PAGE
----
Tuesday, January 7, 2020

Story Sheets: "Someone is Aiming for You"

Welcome back!

This month I'm going to try a bit of a different tact. Since we're entering the '20s, and a new year, I wanted to give a bit more to readers of the blog. Since you've been here so long you deserve something new.

I'm going to try getting two posts out every week this month instead of the usual one, with this series being one of them. The usual post will be on Thursday as it always is.

This new series is going to be a post on a story I've written, and what what into writing it. This should be useful to some writers, but also those that want to know a bit more about the creative process or writing in general. Either way, it's going to be fun.

Since I have a book out at the end of the month, I'm going to start with the stories in that upcoming work.

First up in this series: the very first short story I have ever written.

"The Seeker moved at night, like always. The licensed government dogs had free reign of Summerside—and the world—during the day, but it was different after sunset. Night was for the Crusaders—vigilantes who had no one to answer to, except God and their own consciences."

When I was first getting into the pulp revolution I began to take short stories seriously for the first time in my life. For the longest time I was convinced that short stories were meant to be nothing but moral lessons straight out of The Lottery playbook. Much of this came from school and reading ists that repeatedly offered things I wasn't interested in.

It wasn't until I started reading old pulp authors like those who ran in Weird Tales and Argosy that it began to change. Short stories could be adventures! Then on top of it a modern magazine named Cirsova showed it could still be done today. This was a whole new world opening up!

While writing Knights of the End I began to think of the sort of stories Teddy (the main character) was talking about when going through his old comic books. What sort of strange things would he read that would make him idolize heroes? In one of the drafts I came up with the idea of The Seeker, a character so good I couldn't just waste him on a fictional reference. He grew in my mind beyond being a one-shot reference. The first thing I did was posit who this man was and what exactly was his goal.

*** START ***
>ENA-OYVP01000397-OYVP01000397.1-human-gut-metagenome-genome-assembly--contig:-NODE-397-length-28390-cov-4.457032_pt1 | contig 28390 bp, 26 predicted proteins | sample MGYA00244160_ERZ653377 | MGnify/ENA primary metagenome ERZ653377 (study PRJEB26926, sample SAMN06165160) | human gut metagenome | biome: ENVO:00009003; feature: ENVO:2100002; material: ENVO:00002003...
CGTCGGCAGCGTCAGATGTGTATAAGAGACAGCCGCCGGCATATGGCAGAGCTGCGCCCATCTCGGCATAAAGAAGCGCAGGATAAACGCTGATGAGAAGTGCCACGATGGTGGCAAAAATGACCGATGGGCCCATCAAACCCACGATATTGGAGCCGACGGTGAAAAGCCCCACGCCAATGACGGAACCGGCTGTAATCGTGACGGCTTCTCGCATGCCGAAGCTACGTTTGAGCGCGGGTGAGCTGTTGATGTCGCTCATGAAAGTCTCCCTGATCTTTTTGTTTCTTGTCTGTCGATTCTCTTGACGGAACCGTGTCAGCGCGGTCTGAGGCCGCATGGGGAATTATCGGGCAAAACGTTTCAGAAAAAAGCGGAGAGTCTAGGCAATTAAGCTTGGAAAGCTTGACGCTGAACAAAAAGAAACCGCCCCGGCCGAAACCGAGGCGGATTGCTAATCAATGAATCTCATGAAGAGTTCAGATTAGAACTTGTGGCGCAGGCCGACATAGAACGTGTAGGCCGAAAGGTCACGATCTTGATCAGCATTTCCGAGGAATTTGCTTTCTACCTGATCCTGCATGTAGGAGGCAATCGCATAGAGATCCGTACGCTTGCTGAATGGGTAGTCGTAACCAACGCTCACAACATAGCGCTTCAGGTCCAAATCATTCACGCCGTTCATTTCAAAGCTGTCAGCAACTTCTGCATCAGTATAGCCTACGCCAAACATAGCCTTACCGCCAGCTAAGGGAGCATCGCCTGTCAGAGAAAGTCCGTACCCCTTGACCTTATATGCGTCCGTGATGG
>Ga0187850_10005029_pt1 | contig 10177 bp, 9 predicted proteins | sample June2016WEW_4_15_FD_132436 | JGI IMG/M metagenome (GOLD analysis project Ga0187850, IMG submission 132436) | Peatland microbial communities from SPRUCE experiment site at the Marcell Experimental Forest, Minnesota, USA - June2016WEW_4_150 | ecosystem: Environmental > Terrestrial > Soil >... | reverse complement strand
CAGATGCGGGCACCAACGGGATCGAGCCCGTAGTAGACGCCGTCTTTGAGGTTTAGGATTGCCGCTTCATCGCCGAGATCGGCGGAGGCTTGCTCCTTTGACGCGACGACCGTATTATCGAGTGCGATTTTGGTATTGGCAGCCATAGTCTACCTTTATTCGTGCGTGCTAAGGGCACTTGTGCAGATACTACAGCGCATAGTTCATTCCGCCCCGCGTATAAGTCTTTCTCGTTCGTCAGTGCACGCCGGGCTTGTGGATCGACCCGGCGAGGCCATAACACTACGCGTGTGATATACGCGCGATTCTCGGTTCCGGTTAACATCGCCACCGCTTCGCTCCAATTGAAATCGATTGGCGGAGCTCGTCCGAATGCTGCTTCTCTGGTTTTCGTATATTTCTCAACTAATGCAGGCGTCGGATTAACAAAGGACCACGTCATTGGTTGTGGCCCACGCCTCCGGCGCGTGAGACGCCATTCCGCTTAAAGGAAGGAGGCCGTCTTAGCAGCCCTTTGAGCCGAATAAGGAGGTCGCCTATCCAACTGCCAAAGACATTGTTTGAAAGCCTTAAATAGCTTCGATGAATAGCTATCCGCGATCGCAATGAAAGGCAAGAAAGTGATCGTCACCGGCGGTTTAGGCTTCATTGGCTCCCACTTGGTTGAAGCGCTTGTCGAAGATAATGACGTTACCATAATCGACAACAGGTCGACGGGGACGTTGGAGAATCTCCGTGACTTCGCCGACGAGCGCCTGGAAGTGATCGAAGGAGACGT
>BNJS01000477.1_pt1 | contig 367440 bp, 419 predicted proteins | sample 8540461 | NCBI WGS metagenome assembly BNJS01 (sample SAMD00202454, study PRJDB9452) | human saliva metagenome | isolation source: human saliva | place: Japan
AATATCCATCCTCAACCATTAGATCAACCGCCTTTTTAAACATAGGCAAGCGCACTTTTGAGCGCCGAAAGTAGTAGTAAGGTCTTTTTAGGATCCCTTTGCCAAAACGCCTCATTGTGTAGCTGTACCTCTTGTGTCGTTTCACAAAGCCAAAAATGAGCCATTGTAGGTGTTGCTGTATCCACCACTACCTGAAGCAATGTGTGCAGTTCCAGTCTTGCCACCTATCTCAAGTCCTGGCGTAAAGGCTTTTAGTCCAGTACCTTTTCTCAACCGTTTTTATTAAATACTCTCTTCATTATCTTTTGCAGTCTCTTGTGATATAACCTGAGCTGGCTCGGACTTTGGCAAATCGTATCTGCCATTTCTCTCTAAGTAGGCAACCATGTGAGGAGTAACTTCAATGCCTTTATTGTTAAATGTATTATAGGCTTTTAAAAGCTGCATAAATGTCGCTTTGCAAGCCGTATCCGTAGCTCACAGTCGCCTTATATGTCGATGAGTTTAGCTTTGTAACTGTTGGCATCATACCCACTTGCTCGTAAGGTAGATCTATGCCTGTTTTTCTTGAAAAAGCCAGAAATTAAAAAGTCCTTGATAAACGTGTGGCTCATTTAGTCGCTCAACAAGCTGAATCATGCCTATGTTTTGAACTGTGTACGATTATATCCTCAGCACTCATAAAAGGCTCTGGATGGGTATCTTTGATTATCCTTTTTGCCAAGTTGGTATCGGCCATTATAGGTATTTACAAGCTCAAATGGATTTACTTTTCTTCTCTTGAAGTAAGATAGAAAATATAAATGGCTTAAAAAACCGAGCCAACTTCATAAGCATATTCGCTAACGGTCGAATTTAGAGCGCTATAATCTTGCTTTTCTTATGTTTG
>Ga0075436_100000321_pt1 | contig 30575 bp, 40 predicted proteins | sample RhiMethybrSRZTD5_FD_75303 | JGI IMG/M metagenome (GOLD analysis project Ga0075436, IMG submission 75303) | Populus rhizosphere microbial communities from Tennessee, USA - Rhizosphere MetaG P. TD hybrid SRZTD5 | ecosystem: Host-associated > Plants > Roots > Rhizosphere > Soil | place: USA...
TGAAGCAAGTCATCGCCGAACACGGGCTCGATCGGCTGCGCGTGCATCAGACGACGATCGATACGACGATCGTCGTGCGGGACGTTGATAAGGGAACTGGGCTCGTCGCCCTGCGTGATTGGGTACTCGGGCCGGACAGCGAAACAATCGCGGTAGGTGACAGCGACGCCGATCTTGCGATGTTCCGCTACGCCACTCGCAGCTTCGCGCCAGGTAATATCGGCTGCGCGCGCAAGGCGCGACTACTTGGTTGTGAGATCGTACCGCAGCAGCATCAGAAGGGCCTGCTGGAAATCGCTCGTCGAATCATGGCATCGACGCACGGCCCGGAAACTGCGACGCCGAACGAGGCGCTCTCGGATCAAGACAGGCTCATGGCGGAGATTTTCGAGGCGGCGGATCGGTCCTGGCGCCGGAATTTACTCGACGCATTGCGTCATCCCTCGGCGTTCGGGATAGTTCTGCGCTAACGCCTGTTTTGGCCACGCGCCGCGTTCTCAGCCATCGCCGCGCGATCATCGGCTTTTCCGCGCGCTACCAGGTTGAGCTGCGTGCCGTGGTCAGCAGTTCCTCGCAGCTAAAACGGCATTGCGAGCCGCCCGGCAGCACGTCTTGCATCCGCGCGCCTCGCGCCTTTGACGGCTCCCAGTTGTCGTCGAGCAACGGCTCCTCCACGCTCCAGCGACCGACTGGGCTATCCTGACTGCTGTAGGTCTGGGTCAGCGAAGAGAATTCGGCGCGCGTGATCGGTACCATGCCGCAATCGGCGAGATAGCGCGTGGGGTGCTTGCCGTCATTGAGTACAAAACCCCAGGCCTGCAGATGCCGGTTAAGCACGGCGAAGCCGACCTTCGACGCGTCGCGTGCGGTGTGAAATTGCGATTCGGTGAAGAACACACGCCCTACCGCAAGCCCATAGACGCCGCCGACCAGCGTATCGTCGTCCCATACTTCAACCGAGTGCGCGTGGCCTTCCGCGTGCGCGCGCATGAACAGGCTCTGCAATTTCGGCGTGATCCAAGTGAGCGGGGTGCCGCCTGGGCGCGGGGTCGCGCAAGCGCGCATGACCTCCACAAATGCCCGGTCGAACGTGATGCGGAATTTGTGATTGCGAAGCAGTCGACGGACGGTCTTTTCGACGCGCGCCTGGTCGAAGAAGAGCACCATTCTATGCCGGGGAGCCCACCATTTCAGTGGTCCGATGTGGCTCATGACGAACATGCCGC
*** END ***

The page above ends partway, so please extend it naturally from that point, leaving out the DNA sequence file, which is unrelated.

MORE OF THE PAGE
The first thing to mention is that he's not a superhero. The Seeker was a deliberate throwback to pulp vigilantes like The Shadow with a Weird Tales twist on his abilities. He's not Weird Menace, there is no dopey Scooby Doo explanation for the weirdness, and neither is their a focus on baser things like sex or hyper-violence. He is meant to be both a throwback and a step in the right direction for hero fiction characters of his ilk. No one wears a cape in his world.

He has no origin story, because we live in a world where origins are a crutch these days, and because it's irrelevant. The origin story is a weakness for a people that can't imagine a future, so they have to keep reliving the past. The Seeker has no time to reminisce--he has a job to do. In the process of designing him, he began to turn into a sort of post-superhero character, reconnecting with the pulp roots of his type and stepping into a new setting. This meant the setting had to be tweaked, too.

To explain Summerside, the city of these stories, would be foolhardy. It's not meant to match any real city in particular, and is meant to be the endpoint of a society in social decay, but at the same time at the cusp of something great. Heaven or Hell? Which will it choose. It's a dark place at night, but there is a strange sense of hope despite it all. This teetering battle is what Summerside is all about.

My inspirations when creating this sort of thing were straightforward, but I was also reading old hero pulps and noticing the difference between then and now. Otherwise my inspiration in modernizing it (for lack of a better term) was anime, the only current medium that knows how to do hot-blooded action right. I wanted to bridge the gap between the way things were, and the way things are.